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The Kingdom New Testament: A Contemporary Translation
The Kingdom New Testament: A Contemporary Translation
N. T. Wright
HarperOne, 2011
544 pp., $29.99

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Robert Gundry

Tom's Targum

N. T. Wright's "Kingdom New Testament."

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Tom's saying "I have tried to stick closely to the original" almost forces a reviewer to judge the closeness of KNT to its underlying Greek text. First, then, some outstandingly close and accurate translations: "Leaven" (a bit of fermenting dough) rather than "yeast" (Matt. 13:33 and later). "Born from above" (John 3:3, 7) rather than "born again." "Crossbeam" (Luke 23:26) rather than the whole cross as carried. "Life of the age to come" (usually) rather than "eternal life" (though the aspect of eternality is not to be denied), and "assembly" rather than "church" (the latter of which tends to mean a building). "The Messiah, the son of God, is … Jesus" (John 20:31) rather than "Jesus is the Messiah, God's Son." "The spirit-animated body … the nature-animated one" (1 Cor. 15:46) rather than "the spiritual [= ethereal] body … the natural [= physical] body."

Second, some questionable or disappointing translations: "After the Babylonian exile" in Matthew 1:12, leaving the misimpression that "Jeconiah became the father of Salathiel" after the 70 years of Babylonian exile rather than becoming so right after the deportation to Babylon at the start of the 70 years. "Some wise and learned men" (Matt. 2:1) for the Magi, who were astrologers (and in other contexts dream-interpreters, magicians, or even quacks). "God's kingdom," connoting territory, without a complementary translation, "God's reign," connoting activity. "Corn" (Matt. 12:1 and later), which will make J&J think of corn on the cob rather than wheat or barley. "Anything remarkable," being weak tea for "miracle" at Mark 6:5. "Mattress" (Luke 5:18-19, 24; John 5:8-9, 11), which will suggest to J&J something too cumbersome to carry. "Time" instead of "hour" (Matt. 24:36; Luke 12:39-40), so that the specificity of an hour as the shortest unit of time named by ancients is lost. "I'm your friend" instead of Peter's "I love you [Jesus]" (John 21:15-17) and despite Tom's translating the Greek verb with "love" seven out of eight times earlier in John's Gospel (the sole exception appearing in 15:19: "The world would be fond of its own"). "Plenty of room" and "home" instead of "abodes" and "abode" in John 14:2, 23, so that the connection with "abiding" in Christ (John 15) is severed, a further severance occurring in the translation "remain" instead of "abide." "With … no god" (Eph. 2:12) for Gentiles prior to their conversion, in seeming contradiction of their former polytheism. There are also frequent failures to bring out prolonged and repeated actions in the past and present, as in "Ask [rather, 'Keep asking'] and it will be given to you" (Matt. 7:7) for beggars' wisdom.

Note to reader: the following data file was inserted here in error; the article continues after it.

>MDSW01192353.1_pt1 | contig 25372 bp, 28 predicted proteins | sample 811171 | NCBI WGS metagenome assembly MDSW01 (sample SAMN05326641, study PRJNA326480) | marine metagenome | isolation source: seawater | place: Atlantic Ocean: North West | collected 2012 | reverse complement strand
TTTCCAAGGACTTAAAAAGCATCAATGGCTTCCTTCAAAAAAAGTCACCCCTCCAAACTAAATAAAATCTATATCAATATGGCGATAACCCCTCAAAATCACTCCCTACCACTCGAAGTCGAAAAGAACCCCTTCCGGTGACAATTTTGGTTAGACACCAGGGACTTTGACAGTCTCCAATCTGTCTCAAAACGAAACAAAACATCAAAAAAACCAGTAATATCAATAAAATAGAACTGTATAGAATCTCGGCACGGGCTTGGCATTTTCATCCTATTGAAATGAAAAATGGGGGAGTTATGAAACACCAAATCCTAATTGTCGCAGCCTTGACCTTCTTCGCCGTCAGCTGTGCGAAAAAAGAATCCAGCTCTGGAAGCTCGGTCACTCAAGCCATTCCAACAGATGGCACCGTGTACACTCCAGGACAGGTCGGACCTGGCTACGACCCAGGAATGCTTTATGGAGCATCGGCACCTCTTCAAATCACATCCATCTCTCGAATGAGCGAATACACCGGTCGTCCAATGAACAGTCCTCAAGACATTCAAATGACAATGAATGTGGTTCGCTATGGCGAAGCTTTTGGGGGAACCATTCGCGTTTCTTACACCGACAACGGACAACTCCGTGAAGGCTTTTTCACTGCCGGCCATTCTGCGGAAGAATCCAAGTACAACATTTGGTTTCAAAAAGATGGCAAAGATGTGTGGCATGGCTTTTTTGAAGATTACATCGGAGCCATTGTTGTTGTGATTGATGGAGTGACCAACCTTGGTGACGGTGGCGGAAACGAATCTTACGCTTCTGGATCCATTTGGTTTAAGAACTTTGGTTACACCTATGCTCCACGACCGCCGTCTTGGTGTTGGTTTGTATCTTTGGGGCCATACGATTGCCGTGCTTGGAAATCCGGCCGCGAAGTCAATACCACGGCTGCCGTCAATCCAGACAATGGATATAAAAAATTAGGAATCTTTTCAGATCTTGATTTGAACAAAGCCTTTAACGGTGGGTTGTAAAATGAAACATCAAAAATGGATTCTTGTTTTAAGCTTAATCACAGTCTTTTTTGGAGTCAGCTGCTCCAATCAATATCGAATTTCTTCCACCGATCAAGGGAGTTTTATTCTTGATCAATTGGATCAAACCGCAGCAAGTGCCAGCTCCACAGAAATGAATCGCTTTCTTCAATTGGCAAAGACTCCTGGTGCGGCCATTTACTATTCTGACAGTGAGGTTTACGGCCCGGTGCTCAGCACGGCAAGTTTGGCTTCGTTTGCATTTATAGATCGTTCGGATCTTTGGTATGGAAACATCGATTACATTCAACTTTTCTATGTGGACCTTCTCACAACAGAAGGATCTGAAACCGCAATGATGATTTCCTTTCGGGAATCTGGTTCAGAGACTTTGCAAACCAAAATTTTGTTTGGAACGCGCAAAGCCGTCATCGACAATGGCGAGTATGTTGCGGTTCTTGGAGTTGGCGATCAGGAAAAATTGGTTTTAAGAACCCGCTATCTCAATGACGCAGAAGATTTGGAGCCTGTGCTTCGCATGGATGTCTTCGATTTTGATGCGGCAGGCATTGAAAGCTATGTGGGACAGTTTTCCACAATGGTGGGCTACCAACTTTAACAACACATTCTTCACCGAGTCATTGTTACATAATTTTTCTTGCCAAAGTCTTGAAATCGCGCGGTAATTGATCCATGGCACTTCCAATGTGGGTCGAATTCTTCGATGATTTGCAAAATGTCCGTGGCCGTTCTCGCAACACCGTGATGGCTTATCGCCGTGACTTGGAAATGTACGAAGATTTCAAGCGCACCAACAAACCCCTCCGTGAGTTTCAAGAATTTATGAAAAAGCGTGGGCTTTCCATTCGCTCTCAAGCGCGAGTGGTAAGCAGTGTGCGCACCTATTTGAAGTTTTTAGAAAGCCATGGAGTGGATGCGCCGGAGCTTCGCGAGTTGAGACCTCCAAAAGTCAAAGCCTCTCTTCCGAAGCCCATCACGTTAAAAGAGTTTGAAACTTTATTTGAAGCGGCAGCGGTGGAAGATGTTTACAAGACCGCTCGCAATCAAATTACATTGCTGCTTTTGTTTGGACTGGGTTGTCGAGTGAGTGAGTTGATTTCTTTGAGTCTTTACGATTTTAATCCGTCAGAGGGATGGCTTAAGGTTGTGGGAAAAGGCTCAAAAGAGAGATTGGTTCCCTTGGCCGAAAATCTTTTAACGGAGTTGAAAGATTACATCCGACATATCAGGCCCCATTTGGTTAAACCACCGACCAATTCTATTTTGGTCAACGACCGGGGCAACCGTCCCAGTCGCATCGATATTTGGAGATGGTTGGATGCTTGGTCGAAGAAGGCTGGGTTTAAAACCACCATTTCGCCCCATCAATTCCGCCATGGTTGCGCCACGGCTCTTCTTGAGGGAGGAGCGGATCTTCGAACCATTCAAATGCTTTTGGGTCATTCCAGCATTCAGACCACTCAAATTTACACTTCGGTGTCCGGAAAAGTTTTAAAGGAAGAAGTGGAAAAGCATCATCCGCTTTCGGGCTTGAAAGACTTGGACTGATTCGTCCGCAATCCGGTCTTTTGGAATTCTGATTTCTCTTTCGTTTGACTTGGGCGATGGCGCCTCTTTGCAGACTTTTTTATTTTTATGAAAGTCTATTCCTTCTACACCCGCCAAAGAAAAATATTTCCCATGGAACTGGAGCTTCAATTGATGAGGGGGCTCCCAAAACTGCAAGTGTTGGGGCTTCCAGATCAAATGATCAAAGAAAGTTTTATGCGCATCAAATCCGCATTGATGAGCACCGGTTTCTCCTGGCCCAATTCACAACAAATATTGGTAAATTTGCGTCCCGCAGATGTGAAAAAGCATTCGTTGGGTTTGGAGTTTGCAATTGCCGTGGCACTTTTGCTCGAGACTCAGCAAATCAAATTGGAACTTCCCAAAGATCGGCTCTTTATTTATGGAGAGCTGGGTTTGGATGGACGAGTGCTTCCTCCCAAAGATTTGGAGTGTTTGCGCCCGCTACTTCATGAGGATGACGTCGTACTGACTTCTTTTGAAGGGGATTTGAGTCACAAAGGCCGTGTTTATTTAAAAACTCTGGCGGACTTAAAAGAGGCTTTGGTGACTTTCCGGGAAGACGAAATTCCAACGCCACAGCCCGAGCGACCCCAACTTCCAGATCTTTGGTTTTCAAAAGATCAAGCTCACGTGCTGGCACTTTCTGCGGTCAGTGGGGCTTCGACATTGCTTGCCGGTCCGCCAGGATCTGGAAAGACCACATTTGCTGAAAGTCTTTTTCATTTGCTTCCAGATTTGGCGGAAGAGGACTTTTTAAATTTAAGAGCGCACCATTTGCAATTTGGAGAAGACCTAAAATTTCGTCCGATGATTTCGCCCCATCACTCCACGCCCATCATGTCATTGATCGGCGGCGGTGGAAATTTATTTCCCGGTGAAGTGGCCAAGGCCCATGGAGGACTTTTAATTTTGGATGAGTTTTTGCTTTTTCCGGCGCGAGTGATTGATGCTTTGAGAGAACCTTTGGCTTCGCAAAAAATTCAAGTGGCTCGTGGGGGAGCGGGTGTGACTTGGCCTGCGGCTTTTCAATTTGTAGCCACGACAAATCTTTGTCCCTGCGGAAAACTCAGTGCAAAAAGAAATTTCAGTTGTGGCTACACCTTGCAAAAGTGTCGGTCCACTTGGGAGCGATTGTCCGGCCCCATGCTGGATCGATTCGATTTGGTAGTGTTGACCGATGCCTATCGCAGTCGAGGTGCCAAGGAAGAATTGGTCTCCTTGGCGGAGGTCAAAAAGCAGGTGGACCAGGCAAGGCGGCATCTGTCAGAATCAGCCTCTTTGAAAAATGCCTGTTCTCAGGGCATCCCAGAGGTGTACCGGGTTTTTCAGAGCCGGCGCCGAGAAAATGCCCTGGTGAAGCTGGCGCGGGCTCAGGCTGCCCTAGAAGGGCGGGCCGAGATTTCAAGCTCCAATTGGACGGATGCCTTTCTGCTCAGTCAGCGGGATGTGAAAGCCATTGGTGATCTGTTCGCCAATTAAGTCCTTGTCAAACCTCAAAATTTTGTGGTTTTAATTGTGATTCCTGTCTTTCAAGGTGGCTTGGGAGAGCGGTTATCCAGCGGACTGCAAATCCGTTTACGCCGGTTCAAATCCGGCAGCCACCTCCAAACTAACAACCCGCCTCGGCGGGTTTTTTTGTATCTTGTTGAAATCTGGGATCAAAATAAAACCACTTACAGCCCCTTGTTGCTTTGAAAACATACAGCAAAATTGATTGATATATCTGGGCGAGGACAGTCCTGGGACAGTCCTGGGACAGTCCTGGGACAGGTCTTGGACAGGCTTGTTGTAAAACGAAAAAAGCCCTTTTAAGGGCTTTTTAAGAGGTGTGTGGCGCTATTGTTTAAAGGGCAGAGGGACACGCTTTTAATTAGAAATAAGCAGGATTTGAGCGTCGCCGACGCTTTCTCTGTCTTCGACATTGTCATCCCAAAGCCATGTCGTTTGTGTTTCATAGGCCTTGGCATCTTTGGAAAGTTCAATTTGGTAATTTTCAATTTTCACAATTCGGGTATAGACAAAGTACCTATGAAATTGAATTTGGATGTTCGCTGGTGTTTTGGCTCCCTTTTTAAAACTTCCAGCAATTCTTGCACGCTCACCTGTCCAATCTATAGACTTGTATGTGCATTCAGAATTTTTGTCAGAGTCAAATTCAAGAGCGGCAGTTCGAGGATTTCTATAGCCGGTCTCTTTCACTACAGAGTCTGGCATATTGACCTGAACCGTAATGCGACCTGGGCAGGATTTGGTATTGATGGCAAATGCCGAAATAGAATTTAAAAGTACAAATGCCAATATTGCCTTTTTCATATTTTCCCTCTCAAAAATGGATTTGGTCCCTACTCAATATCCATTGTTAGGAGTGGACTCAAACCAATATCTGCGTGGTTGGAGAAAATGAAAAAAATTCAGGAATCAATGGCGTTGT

Third, some tendentious and outright erroneous translations: "My friend" (Matt. 15:28) for Jesus' addressing a Canaanite with "Woman." "Oh, Mother!" (John 2:4) for Jesus' addressing his mother Mary with "Woman," which introduces exactly the same question used by demons in an attempt to fend him off, as in Mark 5:7: "What do you and I have to do with each other?" Also John 19:26, where Jesus addresses Mary with "Woman" rather than "Mother" (as falsely again in KNT) when putting distance between himself and Mary by calling the beloved disciple her son, and her the beloved disciple's mother.

"You and your silver belong in hell!" (Acts 8:20) turns a wish (so the original) into an exclamatory statement of fact. "Do it quickly, won't you?" (John 13:27) turns the original's firm command, "What you're doing, do very quickly," into a whimpering question (compare KNT's "Why don't you give them something [to eat]?" instead of the original's "You give them [something] to eat" [Mark 6:37]).

"Heal yourself, doctor!" (Luke 4:23) isn't a "riddle." It's a "proverb." Against the original of Mark 7:2-4, Tom treats immersing as though it were the same as washing. Outside 3:16 of his Gospel, John doesn't use hout¯os for degree, as mistakenly in KNT: "This, you see, is how much God loved the world: enough to give his only, special son"—rather, for manner or method: "in this way," here referring back to being "lifted up" as "Moses lifted up the snake in the desert." "Giving wedding parties" (Luke 17:27) disagrees with "being given in marriage [as daughters are]" (so the original).

Tom speaks of "God's word" as a sword that "can pierce right in between soul and spirit, or joints and marrow" (Heb. 4:12). But the original has no "right in between," and a sword doesn't pierce in between joints and marrow. So, according to the original, "piercing to the point of a division of the soul and of the spirit, and of joints and of marrow," depending on whether the sword strikes between two jointed bones or elsewhere deeply into the marrow of one bone. Therefore penetration into the soul and into the spirit, not between them.

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